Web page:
• Fedora Community Blog: Contribute to Fedora Kernel 5.12 Test Week

          The kernel team is working on final integration for kernel 5.12. This version was recently released and will arrive soon in Fedora. As a result, the Fedora kernel and QA teams have organized a test week from Sunday, May 06, 2021 through Sunday, May 16, 2021. Refer to the wiki page for links to the test images you’ll need to participate. Read below for details.

        • Why Windows and Linux line endings don’t line up (and how to fix it)

          I recently wrote a few automated database-populating scripts. Specifically, I am running Microsoft SQL Server in a container in a Kubernetes cluster—okay, it’s Red Hat OpenShift, but it’s still Kubernetes. It was all fun and games until I started mixing Windows and Linux; I was developing on my Windows machine, but obviously the container is running Linux. That’s when I got the gem of an error shown in Figure 1. Well, not so much an error as errant output.

        • Red Hat Is Hiring More LLVM Compiler Engineers

          Not only does Red Hat continue investing heavily in GCC and the GNU toolchain but it turns out they are ramping up their LLVM compiler talent as well.

          Red Hat already employs prominent longtime LLVM developer and current LLVM release manager Tom Stellard along with other LLVM engineers. But now they are hiring at least another two LLVM engineers to join their ranks.

          Stellard has shared that Red Hat is now hiring a principal software engineer to work on feature development and other user support tasks across the LLVM sub-projects but particularly LLVM itself and Clang. They are also hiring a engineer with compiler linker experience to work on development for BFD and LLD.

        • Red Hat Opens Up StackRox Community

          Red Hat today announced the StackRox community, which is the first step on the path toward to a fully open source, Kubernetes-native security platform.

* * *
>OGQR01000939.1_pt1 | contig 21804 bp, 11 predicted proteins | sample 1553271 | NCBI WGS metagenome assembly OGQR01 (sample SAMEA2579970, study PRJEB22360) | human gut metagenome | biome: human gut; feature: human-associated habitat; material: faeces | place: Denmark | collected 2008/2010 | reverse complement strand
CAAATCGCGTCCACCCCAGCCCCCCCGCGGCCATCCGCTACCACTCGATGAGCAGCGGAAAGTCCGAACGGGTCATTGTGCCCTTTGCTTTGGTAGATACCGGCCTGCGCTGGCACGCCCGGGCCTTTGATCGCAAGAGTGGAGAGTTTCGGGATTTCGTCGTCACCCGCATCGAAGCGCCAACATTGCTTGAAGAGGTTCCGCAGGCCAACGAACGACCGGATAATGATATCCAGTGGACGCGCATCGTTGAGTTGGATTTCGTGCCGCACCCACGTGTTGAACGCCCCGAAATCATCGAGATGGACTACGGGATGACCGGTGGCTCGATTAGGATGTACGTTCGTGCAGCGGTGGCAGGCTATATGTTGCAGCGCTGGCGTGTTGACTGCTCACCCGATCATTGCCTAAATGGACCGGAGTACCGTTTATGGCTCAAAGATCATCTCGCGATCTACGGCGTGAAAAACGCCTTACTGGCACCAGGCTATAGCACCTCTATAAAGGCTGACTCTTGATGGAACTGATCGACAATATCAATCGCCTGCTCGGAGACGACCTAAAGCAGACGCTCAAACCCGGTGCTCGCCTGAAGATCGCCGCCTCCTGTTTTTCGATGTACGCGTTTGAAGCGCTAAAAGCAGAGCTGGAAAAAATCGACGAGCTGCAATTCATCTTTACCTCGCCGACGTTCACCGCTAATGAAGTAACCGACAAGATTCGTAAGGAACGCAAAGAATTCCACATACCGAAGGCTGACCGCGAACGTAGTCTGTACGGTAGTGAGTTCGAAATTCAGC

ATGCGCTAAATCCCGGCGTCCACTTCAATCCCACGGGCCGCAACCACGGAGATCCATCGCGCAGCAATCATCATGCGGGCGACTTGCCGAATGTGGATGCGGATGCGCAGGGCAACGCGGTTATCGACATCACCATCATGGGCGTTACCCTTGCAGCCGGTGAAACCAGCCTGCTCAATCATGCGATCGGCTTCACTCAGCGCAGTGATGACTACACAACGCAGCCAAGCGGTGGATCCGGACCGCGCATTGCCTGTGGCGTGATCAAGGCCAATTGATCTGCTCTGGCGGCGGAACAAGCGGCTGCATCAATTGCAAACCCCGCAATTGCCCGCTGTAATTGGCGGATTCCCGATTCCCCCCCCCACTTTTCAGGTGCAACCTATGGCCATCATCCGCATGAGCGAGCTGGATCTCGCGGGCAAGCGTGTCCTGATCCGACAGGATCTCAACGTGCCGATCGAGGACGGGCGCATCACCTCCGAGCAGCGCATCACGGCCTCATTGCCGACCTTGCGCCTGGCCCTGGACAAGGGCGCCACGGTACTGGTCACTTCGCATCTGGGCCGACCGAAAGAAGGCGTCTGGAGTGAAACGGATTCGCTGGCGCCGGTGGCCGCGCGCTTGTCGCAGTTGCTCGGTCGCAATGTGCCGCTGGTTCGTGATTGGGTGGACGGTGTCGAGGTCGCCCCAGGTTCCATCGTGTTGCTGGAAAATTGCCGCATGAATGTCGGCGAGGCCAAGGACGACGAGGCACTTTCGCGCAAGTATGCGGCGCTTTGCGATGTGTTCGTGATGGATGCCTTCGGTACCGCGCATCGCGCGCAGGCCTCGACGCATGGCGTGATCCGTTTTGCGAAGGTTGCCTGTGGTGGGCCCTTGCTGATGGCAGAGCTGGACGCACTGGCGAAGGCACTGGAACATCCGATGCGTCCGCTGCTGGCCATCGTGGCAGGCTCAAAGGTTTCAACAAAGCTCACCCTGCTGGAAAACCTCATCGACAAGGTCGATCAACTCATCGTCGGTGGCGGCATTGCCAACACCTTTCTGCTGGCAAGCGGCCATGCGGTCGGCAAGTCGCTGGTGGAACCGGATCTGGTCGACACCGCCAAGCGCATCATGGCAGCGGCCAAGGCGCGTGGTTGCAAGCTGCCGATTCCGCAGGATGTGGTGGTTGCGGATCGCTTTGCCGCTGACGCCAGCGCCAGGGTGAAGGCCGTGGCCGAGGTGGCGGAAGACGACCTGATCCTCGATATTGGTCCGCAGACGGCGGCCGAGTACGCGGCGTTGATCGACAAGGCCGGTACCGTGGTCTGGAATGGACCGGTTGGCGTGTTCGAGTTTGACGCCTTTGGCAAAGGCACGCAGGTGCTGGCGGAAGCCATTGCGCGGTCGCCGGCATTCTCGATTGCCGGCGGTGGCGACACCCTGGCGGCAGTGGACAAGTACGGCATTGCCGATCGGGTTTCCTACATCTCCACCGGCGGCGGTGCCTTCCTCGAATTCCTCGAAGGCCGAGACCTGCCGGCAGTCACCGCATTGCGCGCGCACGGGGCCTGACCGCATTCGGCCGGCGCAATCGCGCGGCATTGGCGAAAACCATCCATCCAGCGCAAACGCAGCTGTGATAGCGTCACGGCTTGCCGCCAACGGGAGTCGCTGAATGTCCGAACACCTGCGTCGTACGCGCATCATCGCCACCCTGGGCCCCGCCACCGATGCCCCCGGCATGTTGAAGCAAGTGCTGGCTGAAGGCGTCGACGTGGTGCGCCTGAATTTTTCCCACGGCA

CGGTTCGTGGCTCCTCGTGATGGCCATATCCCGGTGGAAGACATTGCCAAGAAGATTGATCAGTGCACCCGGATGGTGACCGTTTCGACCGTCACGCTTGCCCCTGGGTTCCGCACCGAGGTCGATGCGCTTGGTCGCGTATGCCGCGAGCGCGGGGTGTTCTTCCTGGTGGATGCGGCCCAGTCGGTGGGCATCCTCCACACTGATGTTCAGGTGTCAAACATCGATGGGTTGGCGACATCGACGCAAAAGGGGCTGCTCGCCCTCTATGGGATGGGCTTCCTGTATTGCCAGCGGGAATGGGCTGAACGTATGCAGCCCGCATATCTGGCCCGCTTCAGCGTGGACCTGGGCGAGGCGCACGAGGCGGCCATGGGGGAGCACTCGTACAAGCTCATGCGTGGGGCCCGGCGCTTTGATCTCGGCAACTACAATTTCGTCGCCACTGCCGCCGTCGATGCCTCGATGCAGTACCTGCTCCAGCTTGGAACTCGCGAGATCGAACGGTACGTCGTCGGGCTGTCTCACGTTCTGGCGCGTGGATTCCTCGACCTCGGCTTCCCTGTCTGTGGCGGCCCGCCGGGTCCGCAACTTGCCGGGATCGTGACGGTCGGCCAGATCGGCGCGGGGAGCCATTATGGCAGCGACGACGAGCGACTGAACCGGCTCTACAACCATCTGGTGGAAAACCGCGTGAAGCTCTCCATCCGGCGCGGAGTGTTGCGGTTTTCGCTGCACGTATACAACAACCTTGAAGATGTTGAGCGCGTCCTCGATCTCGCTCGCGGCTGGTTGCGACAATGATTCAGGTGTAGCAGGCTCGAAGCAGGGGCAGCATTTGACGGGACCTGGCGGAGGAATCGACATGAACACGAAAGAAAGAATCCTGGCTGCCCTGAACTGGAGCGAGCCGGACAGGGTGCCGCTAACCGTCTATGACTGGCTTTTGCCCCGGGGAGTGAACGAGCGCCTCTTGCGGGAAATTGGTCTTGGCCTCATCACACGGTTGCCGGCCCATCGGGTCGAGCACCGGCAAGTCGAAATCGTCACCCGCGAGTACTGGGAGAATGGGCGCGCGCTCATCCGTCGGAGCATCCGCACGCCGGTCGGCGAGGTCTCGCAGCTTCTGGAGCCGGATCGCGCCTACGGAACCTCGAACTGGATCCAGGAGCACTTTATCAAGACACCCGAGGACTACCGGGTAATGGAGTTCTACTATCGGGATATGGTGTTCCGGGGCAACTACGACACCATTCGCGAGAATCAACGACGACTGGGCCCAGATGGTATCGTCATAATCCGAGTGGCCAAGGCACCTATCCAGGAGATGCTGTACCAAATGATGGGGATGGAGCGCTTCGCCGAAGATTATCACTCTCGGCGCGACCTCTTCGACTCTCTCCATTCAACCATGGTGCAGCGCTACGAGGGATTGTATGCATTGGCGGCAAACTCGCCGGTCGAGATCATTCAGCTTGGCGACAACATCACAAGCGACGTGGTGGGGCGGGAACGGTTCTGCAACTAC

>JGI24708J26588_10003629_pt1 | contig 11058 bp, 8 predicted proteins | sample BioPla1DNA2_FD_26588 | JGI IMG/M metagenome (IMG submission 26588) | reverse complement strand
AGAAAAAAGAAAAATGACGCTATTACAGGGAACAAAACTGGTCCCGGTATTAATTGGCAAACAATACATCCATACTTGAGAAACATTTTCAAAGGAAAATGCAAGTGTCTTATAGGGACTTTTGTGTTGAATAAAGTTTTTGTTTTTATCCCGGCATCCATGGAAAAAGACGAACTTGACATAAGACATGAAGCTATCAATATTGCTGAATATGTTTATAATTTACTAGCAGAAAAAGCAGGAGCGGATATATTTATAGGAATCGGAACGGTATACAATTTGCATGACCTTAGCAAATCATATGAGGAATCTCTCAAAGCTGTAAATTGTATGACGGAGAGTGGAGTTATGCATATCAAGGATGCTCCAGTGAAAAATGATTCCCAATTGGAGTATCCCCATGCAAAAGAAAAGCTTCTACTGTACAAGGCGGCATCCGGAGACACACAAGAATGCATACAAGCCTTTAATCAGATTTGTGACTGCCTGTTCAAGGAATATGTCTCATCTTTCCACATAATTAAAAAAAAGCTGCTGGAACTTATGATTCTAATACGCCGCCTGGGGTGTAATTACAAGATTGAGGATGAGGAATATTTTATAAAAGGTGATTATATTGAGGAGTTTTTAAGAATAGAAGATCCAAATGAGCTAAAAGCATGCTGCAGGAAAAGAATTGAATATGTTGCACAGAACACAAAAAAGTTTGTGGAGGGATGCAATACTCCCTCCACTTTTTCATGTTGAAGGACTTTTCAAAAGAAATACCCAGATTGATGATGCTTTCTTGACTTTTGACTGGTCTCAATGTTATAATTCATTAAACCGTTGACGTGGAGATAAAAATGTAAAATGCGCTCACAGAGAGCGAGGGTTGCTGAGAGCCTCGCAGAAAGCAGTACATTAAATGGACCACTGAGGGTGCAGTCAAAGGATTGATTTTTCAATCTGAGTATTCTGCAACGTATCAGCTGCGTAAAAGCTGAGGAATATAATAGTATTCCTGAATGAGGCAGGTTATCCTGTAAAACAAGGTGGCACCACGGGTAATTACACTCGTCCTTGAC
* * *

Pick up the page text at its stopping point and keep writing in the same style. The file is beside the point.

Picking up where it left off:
Red Hat acquired the Kubernetes security startup earlier this year, and late last month rolled out Advanced Cluster Security for Kubernetes, which is based on StackRox technology. This security technology is also built into Red Hat’s OpenShift Platform Plus, which makes good on Red Hat’s pledge to integrate StackRox’s security technology with its OpenShift Kubernetes platform.

        • Red Hat Makes DevOps a Reality with OpenShift GitOps and OpenShift Pipelines

          Red Hat, Inc., the world's leading provider of open source solutions, today announced the general availability of OpenShift GitOps and OpenShift Pipelines, new features of Red Hat OpenShift, the industry’s leading enterprise Kubernetes platform. These capabilities help organizations to further reduce friction between development and operations teams by streamlining application development and deployment across the hybrid cloud.

          DevOps methodologies promote a cultural shift by linking the work of development and operations teams into a more unified approach rather than separate silos, helping to bring applications to production more quickly. But many organizations still struggle in fully converting to DevOps, especially as much of the associated tooling is workflow- or software-specific, leading to disparate approaches across teams. OpenShift GitOps and OpenShift Pipelines help better unite application development and IT operations by enabling the teams to work together earlier in the development process while helping to deliver greater security, predictability and visibility throughout the entire application lifecycle.

        • Companies Extend Cloud to the Edge

          Software company Red Hat Inc., an affiliate of International Business Machines Corp. , last week launched an edge-computing platform designed to operate across multiple cloud services.

          “With so much data, we have to get it closer to where it’s needed,” Red Hat Chief Executive Paul Cormier said. “You can’t always take the time on a factory floor to push all that data down the line; you need it right on the production line to make very quick decisions,” he said.

        • Red Hat, IBM Research Launch Open Source Konveyor Project
    • Devices/Embedded

    • Free, Libre, and Open Source Software

      • Gazebo: Robotic simulation made easy

        Gazebo is a free open-source robot simulation toolkit which designed to help engineers test algorithms, design their robot virtually, train AI systems with realistic scenarios and more.

        The system features dozens of features and functions, it is also packed by dozens of robotic engineers world-wide.

        Gazebo is getting frequent updates and bug fixes from its active developers' community, which makes it reliable for real-world usage.